Flop or Rollover angle, how far can I go?

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Nov 1, 2007
Hudsonville, MI
Most of us have the goofy little angle gage that allows us to see if we are about to rollover or are on a sidehill at 25 degrees, etc. On a stock FJ40 what is the angle of flop before you go? When you are inside driving when you hit 20 degrees it feels pretty steep. If you are lifted 4" how much worse is it? Anyone experience a sideways rollover going slow and at what angle does it flop?
That should depend on a whole host of different things like lift, tires, hard top on or off, etc. There should be a factory spec out there though.
hard top/soft top/roof rack

It also depends on how fast you get there..

Lots of variables..

Generally, your pucker will make you stop before you roll. Unless Nolen is spotting...
About 5 degree's north of this. lol


But you have asked a damn good question that I have yet to see anyone answer

[followed by Poser typing big letters]
[Poser typing link in very small letters]
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When a vertical line through the point where the gearstick meets the floor goes outside of the track width its time to be careful. I've had mine off the inclinometer dial at 30 degrees, it feels bad, but get out and rock it, stable as.. I've been over to about 45 driving.. I had a parts 40 with no roof, I put it on its side to get the TC out, as I carefully pushed it over with the tractor I estimate that it flopped at about 70 degrees..
Depends on how low the centre of gravity is on your 40 but if you're not rushing things 45 degrees usually ok. That being said I've got a mate who can roll his on level ground
JAMIESON 08 41.jpg
Found out last summer. Angle was fairly steep (steeper than it looks in the first two photos), but I was OK until the DS tire kissed the tree on that side. The third photo, showing us pulling wire to retrieve one of the guys that went off-track to the right just a few yards before I flopped, gives a better view of the angle.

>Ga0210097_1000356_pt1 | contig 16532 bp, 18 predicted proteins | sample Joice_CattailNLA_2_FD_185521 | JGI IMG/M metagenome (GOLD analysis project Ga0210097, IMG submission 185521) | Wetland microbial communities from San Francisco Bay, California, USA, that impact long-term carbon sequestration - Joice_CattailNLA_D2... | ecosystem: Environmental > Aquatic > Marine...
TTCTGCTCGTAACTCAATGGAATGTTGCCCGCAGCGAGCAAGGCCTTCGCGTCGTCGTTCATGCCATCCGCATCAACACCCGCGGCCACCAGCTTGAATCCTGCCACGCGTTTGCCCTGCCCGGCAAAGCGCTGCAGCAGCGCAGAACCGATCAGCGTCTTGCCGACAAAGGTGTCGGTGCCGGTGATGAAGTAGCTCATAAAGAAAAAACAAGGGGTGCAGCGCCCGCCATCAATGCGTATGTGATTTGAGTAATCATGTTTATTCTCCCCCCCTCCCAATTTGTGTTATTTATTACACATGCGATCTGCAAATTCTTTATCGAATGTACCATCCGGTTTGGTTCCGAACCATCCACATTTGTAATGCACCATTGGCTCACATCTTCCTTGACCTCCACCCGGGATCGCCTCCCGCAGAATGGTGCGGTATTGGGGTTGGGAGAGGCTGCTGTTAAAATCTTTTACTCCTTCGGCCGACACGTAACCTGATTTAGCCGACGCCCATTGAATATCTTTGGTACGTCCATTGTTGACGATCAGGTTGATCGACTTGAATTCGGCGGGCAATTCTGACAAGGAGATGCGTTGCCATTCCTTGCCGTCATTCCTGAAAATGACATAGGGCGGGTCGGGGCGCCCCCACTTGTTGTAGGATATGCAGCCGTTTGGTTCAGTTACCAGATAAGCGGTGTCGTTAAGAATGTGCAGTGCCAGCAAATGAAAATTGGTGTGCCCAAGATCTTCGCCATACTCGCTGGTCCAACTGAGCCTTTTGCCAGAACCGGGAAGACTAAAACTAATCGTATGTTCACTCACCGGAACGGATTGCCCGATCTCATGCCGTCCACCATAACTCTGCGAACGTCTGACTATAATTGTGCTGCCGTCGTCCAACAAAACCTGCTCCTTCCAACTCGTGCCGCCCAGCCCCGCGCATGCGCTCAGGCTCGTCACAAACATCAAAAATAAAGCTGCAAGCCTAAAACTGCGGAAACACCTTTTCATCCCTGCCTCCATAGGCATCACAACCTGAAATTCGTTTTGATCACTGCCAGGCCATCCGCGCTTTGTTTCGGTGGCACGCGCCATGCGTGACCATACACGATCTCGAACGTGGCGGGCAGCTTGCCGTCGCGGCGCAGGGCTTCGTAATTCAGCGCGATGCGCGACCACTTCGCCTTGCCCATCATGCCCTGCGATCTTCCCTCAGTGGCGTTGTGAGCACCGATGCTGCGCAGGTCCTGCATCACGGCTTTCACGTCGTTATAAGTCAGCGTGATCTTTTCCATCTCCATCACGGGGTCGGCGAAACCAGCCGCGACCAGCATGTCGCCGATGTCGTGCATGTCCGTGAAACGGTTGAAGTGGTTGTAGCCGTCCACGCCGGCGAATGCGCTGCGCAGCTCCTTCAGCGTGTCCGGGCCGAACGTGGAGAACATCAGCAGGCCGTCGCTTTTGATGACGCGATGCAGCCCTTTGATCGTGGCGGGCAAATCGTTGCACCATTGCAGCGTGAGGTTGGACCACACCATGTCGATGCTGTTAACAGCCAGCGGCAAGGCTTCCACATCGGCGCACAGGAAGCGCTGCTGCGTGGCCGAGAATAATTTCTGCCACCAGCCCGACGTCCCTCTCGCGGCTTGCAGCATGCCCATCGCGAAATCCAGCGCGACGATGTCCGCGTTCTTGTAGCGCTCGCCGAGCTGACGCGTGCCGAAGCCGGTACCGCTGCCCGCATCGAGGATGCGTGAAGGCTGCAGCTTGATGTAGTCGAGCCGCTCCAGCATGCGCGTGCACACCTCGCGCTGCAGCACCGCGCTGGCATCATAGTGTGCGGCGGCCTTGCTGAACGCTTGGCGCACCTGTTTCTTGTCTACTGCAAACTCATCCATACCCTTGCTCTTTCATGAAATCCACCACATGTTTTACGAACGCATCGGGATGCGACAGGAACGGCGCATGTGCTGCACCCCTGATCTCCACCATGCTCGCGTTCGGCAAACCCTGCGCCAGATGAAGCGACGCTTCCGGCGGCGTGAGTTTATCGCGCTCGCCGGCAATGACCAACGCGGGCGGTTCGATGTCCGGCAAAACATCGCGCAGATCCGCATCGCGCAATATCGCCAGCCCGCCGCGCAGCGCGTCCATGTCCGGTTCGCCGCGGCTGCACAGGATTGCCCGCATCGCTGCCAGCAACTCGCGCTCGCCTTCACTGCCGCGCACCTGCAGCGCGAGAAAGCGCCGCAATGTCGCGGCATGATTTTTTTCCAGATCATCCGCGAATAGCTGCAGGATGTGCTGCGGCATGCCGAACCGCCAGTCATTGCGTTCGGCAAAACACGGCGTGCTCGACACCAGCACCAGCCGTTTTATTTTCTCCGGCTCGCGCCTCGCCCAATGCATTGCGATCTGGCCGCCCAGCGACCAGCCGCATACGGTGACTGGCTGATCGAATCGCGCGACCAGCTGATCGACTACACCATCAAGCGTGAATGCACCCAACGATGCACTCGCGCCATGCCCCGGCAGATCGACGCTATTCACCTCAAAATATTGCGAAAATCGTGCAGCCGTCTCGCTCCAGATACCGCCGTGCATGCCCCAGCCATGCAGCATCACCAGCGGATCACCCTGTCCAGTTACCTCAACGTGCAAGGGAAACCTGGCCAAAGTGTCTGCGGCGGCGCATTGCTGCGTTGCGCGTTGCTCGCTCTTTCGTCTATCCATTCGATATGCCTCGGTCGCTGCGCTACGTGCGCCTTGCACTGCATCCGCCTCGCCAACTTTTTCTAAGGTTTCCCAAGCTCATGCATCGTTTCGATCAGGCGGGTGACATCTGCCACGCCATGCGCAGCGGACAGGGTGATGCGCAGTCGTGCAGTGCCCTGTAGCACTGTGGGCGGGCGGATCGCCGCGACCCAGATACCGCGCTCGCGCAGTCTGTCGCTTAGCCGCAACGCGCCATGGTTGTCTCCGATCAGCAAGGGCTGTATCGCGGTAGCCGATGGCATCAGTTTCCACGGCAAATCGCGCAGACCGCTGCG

Rimrock has some great offcamber stuff!
Saw a LR Discovery flop once from a dead standstill. It slid about 6 inches to the passengers side and went right over. I didn't even seem to be at much of an angle when it all happened.:doh:
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Thats nothing, my driveway is steeper than that..

That's the point. I was good until I made almost imperceptible tire contact with the tree on the uphill side. Boom, over she went.

Inclinometers are of little value. Every situation is different and you won't be checking the angle when you start to go over.
I've been at 35 degrees on a side slope as verified by my inclinometer. That was with the top and doors off.

I almost rolled my 40 a year ago. I was a bit too busy to check the inclinometer. It was up on two wheels, teetering. I leaned my body mass over the right, and the truck slowly came over then slammed down. I have a rotating pintle hitch and a rotating lunette on my jeep trailer. It takes a lot of force to move these, like needing a medium length crowbar. We noticed the angle on both added up to 45 degrees, and it is likely the mass of the trailer helped keep the 40 from flopping over. We also noticed that there was a narrow band of contact on the right tires - it was riding on the sidewall lugs. The tread was not touching the ground at that point, according to witnesses. My guess is 40 degrees is the point where you are in danger of tipping over, and I only got to 45 degrees because the trailer mass was holding the FJ40 back.


That slope behind the FJ40 is a lot steeper than it looks.

I,m sure i read some where on here that the roll over point was 67 degrees. That would be for a standard 40 no doubt. As others have said though that would change with any lift, or even if you had a lot of weight on a roof rack, which would alter the center of gravity.

I think another issue is going along fine near the limit and a sudden crumble of the edge or side slide and you are over ---still it is nice to know info on the limits
It depends on a lot of things and the speed you are traveling at amplifies things. You may roll on a minor side hill if your down hill wheel suddenly drops in a hole, or your uphill wheel hits a bump, and momentum takes you over. The same dip at a slower speed wouldn't even be felt. Lucklily I've only had one slow roll.

not a roll

a roll

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